Thursday, May 24, 2007

Oman: an Introduction to Mormon Legal History

Nathan B. Oman, William & Mary, has posted a new essay, Three Generations of Mormon Legal History: A Historiographic Introduction. Here's the abstract:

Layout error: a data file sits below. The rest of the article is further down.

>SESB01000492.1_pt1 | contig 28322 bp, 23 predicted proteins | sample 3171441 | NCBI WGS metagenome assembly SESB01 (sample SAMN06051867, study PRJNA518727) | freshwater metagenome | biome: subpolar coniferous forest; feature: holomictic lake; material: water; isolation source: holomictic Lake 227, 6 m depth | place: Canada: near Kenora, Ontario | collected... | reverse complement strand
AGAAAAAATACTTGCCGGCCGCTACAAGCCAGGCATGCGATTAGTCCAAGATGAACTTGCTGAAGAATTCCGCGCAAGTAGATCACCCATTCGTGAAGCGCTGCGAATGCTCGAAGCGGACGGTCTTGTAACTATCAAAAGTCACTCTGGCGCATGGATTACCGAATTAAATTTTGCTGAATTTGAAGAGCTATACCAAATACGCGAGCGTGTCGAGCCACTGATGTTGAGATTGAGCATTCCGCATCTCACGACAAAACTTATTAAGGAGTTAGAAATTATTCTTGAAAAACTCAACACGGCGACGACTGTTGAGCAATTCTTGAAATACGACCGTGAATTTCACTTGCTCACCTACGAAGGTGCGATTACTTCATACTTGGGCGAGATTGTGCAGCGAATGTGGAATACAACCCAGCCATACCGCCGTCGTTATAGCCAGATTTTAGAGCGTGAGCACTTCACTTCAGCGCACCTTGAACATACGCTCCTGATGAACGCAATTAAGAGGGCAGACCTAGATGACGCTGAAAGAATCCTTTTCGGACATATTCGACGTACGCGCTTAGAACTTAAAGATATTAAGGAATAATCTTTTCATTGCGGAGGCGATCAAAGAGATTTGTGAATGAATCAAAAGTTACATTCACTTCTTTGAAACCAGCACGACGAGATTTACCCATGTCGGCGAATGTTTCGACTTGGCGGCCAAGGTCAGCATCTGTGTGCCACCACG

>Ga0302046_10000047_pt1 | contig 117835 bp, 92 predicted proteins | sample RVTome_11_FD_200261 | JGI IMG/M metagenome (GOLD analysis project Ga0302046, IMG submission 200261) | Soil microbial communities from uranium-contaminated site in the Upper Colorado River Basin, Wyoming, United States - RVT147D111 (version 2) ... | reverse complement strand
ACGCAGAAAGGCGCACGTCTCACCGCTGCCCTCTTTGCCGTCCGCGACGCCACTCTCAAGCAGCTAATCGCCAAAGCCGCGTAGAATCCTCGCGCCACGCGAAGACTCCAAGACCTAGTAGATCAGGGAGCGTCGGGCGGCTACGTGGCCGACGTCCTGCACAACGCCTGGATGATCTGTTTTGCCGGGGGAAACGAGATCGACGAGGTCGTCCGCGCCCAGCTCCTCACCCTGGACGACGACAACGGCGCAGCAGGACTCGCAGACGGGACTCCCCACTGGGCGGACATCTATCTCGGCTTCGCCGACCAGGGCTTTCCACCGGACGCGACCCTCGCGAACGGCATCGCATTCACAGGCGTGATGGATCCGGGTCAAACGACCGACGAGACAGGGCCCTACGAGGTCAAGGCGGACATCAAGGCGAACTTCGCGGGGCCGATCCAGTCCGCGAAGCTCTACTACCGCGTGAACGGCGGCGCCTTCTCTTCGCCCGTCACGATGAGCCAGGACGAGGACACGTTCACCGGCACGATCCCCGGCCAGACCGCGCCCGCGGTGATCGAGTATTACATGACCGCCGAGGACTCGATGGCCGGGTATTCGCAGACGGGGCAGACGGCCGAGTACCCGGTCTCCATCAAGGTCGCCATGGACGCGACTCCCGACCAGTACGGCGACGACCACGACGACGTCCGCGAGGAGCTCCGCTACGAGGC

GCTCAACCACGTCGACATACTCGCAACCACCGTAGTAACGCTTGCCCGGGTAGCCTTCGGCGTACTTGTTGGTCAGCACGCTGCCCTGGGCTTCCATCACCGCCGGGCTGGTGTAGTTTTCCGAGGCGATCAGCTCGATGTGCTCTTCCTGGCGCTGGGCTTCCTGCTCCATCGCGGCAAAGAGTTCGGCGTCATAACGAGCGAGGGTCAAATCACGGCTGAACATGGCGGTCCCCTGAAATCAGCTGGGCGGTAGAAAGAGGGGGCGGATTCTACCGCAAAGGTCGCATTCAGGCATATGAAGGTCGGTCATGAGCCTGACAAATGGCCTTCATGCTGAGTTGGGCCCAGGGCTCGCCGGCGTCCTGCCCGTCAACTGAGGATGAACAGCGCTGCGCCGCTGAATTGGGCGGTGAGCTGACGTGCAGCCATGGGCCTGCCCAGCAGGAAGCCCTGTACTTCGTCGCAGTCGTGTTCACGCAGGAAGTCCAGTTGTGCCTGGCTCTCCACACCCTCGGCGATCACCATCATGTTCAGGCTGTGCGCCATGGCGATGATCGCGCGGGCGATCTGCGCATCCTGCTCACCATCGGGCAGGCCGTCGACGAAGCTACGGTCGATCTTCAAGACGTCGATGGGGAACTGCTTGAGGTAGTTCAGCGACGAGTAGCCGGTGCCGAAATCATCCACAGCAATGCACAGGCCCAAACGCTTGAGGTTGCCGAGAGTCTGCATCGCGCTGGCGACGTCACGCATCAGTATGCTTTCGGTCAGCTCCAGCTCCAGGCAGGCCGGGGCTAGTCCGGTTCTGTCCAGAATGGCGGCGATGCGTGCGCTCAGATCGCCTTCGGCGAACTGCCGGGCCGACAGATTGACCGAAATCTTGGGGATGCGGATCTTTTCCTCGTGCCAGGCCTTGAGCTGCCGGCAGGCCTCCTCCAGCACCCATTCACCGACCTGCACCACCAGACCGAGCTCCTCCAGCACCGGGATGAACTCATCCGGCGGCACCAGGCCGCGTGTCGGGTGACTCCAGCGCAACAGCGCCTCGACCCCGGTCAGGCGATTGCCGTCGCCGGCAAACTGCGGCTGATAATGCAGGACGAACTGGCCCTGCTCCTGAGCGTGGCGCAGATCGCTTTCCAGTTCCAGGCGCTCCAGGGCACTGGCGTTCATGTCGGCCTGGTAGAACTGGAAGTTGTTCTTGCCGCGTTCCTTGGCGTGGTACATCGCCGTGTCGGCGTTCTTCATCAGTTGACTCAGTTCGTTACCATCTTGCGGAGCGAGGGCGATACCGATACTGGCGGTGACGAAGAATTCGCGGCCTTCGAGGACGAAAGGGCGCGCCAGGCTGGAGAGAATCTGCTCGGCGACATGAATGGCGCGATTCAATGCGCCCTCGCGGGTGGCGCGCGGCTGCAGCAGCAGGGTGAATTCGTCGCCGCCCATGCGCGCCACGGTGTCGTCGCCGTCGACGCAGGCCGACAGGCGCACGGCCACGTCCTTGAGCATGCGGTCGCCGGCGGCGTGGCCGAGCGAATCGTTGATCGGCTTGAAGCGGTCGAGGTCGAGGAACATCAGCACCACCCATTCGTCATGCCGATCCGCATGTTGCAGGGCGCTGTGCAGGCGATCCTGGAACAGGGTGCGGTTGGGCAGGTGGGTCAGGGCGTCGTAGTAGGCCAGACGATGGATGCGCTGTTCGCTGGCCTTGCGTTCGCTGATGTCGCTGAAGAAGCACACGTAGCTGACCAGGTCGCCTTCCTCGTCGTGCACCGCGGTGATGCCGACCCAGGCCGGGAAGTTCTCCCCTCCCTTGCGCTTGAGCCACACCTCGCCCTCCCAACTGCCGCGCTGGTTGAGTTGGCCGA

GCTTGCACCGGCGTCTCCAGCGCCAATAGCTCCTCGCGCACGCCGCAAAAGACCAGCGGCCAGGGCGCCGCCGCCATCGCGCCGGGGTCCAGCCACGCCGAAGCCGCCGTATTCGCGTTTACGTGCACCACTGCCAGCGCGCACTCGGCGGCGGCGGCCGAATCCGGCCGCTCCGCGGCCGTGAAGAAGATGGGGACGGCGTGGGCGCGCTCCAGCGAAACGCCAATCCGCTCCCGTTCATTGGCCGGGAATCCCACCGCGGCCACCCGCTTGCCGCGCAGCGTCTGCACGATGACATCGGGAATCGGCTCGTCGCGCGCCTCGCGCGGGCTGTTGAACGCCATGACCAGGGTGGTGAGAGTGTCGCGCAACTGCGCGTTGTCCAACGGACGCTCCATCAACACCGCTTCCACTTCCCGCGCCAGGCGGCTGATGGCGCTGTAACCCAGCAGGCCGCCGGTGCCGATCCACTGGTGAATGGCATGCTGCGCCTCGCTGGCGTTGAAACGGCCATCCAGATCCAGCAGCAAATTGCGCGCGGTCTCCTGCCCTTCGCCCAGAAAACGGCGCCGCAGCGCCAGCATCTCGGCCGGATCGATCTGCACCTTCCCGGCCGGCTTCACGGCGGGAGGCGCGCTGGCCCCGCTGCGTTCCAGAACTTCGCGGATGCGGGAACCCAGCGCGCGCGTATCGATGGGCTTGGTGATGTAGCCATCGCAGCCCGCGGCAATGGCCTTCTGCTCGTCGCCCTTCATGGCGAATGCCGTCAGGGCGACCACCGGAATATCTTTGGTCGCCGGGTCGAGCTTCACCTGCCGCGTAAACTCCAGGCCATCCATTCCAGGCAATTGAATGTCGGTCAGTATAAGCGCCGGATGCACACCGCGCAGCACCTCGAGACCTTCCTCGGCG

This is an essay on the past practice and future possibilities of Mormon legal history. For most legal scholars, the fact that there even is such a thing as “Mormon legal history” comes as a surprise, and the idea that it “should be proved . . . to be worthy of the interest of an intelligent man” may sound dubious at best. In part, such a reaction stems from the marginal status of Mormons. At a broader level, however, the invisibility of Mormon legal history is simply part of the broader problem of the discussion of religion within the legal academy. The thesis of this essay, however, is that the relative invisibility of Mormon legal history lies mainly in the idiosyncratic intellectual development of Mormon legal historiography itself. By explaining that development and introducing the work that has already been done on Mormon legal history, I hope to assist future scholars to better integrate Mormon legal experience into the mainstream discussions of the legal academy.

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